Remembering Today-Private JAMES JOHNSTONE 2991098, 1st Bn., Argyll and Sutherland Highlanders

Discussion in 'British Army Units - Others' started by CL1, Dec 9, 2010.

  1. CL1

    CL1 116th LAA and 92nd (Loyals) LAA,Royal Artillery Patron

    Private JAMES JOHNSTONE

    2991098, 1st Bn., Argyll and Sutherland Highlanders
    who died age 23
    on 09 December 1944
    Son of William and Janet B. Johnstone, of Paisley, Renfrewshire.
    Remembered with honour
    FAENZA WAR CEMETERY
    CWGC :: Cemetery Details
     
  2. Owen

    Owen -- --- -.. MOD

    Nothing for actual day but some background to where they were & what they doing.
    The Tiger Triumphs. The Story of Three Great Divisions in Italy. 1946. Chapters 15-16.


    For 19th Brigade to travel fifteen miles as the crow flies necessitated a two days' journey. The weather was windy, wet and cold. Skidding and sliding, the troop carriers negotiated the wintry mountain roads: over the crest of the snow-girt peaks, down the multiple switchbacks along the western slopes, thence to turn back uphill at Borgho San Lorenzo, to grind slowly forward over the summits again, and along a second class track into the valley of the Sillaro. On steep inclines it was sometimes necessary to winch uphill, while the troops warmed their chilled and cramped limbs by pushing behind. Only a mule track led from the Sillaro, to the battle positions on Monte Grande; in its mudholes even the seldom-beaten jeeps bogged down. Trudging doggedly, the Indians clambered upwards and by December 6th, 19th Brigade had relieved 2nd British Infantry Brigade. All three battalions were covering the main Monte Grande positions. On the right, the Argylls held Frasinetto Ridge; in the centre Frontier Force Rifles occupied Monte Cerere; on the left 3/8 Punjabis were astride Monte Grande itself. In each position the crest was narrow, and defence in depth impossible. Anywhere a sudden rush might win home, and sudden rushes were the speciality of the paratroopers.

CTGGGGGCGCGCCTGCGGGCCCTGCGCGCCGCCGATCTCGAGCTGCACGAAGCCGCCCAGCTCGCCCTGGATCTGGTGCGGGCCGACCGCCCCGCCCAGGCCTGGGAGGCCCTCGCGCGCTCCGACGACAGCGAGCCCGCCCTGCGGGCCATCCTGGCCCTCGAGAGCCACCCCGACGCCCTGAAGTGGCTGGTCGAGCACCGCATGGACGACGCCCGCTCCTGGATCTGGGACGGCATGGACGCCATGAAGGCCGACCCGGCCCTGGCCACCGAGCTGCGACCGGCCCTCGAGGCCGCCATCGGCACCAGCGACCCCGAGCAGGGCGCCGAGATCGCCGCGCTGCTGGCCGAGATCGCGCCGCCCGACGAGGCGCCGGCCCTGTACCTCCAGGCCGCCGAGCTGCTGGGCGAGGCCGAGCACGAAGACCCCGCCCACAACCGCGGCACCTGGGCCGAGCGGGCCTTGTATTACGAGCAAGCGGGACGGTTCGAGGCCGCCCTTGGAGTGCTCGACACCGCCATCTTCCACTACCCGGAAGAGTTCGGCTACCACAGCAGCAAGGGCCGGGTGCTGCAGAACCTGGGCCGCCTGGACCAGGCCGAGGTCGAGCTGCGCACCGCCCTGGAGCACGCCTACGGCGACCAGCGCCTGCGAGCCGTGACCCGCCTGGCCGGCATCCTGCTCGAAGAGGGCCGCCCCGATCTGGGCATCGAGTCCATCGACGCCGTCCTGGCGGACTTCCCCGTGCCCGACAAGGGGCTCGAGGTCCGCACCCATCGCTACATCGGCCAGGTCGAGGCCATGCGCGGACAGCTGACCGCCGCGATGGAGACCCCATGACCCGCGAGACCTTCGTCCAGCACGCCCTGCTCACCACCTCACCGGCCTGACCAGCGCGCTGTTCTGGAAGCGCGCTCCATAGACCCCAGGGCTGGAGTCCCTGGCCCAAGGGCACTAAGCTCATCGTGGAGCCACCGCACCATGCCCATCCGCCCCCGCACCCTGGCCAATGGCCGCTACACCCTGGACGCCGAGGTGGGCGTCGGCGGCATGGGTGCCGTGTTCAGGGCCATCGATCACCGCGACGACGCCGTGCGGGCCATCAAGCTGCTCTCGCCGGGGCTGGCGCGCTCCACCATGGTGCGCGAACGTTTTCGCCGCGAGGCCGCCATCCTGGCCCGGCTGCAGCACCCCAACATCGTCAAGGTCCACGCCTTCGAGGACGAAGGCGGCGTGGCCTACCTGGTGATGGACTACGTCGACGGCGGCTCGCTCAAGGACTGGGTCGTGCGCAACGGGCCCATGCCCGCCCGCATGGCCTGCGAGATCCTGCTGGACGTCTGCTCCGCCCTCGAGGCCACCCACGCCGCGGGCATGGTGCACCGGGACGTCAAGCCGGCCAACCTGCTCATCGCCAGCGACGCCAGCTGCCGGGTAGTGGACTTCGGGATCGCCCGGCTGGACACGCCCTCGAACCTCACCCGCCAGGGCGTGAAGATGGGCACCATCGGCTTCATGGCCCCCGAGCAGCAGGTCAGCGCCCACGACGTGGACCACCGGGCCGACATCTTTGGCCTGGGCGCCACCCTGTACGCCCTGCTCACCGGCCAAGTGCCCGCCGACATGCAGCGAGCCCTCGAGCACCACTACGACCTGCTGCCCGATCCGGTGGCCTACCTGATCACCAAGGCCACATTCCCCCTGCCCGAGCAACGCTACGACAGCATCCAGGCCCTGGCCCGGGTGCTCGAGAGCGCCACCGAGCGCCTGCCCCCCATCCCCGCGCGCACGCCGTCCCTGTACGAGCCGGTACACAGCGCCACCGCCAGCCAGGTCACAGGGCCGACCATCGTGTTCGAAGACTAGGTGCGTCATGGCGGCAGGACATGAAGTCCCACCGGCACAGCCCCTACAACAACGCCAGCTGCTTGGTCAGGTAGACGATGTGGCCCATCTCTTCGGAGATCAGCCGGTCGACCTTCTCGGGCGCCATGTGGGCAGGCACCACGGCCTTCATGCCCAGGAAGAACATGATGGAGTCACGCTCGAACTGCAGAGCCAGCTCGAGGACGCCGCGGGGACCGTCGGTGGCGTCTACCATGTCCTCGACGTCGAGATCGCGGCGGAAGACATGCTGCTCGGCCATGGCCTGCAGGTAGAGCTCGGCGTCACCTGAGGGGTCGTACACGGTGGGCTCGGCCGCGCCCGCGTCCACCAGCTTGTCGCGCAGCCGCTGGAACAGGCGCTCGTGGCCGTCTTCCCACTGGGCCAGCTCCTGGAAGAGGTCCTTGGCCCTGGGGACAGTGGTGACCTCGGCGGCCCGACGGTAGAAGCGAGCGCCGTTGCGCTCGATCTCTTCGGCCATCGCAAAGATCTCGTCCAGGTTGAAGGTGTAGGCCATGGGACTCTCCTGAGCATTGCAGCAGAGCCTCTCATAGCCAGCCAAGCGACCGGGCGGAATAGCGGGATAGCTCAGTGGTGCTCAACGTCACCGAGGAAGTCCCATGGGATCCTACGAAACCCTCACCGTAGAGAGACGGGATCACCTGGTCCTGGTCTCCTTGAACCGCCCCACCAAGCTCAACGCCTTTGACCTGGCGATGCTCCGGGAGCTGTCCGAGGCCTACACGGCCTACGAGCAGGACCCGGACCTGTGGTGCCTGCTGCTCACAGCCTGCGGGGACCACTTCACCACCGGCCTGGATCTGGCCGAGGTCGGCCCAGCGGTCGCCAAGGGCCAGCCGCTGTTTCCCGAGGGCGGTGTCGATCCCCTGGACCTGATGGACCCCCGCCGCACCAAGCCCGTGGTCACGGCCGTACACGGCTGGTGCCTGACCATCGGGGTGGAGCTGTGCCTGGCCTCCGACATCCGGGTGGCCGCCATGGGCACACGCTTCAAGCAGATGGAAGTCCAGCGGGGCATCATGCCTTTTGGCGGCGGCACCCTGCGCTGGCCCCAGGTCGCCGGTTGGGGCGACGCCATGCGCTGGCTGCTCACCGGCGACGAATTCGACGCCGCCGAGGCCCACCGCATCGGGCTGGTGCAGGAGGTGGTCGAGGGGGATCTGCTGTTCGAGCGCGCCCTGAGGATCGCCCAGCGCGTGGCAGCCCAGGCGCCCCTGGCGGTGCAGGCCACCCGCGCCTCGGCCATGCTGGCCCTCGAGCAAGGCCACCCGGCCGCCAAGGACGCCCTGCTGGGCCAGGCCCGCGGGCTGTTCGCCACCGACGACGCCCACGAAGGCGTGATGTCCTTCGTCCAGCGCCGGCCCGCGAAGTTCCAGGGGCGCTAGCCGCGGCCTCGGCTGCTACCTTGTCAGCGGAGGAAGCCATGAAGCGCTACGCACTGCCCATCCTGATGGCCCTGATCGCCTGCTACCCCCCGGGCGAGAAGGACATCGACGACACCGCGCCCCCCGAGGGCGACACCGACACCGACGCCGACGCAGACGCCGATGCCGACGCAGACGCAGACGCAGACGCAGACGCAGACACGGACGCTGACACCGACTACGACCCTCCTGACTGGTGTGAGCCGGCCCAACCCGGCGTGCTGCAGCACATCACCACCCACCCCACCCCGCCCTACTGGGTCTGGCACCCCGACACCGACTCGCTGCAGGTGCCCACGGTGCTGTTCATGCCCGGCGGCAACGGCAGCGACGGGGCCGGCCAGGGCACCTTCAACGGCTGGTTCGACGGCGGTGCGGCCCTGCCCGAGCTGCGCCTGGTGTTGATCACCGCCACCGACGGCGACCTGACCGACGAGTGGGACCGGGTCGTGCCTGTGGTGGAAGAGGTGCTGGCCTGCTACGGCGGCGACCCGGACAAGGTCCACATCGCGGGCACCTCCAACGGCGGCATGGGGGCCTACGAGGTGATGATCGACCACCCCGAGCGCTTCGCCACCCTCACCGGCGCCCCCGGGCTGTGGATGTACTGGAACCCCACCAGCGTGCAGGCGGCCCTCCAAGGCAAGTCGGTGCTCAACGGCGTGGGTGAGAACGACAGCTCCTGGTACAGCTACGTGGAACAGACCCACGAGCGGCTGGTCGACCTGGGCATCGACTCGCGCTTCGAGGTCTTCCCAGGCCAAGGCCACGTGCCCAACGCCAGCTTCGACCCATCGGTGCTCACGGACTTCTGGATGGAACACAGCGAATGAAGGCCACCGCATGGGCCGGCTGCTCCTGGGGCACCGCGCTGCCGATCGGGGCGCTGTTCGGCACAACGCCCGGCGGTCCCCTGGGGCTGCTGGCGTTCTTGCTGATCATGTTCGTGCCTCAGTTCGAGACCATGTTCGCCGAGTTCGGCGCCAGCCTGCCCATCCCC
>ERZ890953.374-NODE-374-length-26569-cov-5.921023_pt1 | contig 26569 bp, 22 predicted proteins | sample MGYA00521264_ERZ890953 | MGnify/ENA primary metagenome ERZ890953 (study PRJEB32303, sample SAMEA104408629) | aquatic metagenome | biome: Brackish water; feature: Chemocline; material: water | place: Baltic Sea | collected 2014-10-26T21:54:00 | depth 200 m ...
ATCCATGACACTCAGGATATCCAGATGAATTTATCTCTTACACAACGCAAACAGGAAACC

An Argylls officer in a private letter gave a description of this ominous sector.
    "I know how my grandfather felt at Majuba Hill. We had the high ground and it was of little use to us. Our positions were under constant observation. We had to sit tight all the time, just like old Bill in Flanders. A bitter wind whistled up the valley and curled over the crests, adding one more misery to sitting in a slit trench all day and all night, with a drizzle gradually soaking clothing and blankets, and freezing the bones. A heavy mist would come down; if the paraboys could not see us, neither could we see them. It was rather eerie this being hunted through the fog, and we grew very quick on the trigger."

    The only positions for artillery and dumps lay in the Sillaro valley, under intimate enemy observation. The fog which the Argylls officer mentions was a blend of natural elements and smoke from the canisters, released to screen traffic movements and gun positions on the lower ground. Short of the impossible, supply difficulties achieved on all-time nadir. The journey from jeephead to Frontier Force Rifles, a distance of under two miles, occupied five hours. Even the surefooted mules sometimes failed to negotiate the slimy mud of the hillsides, crashing to death on the rocks below, with wounded men in their litters.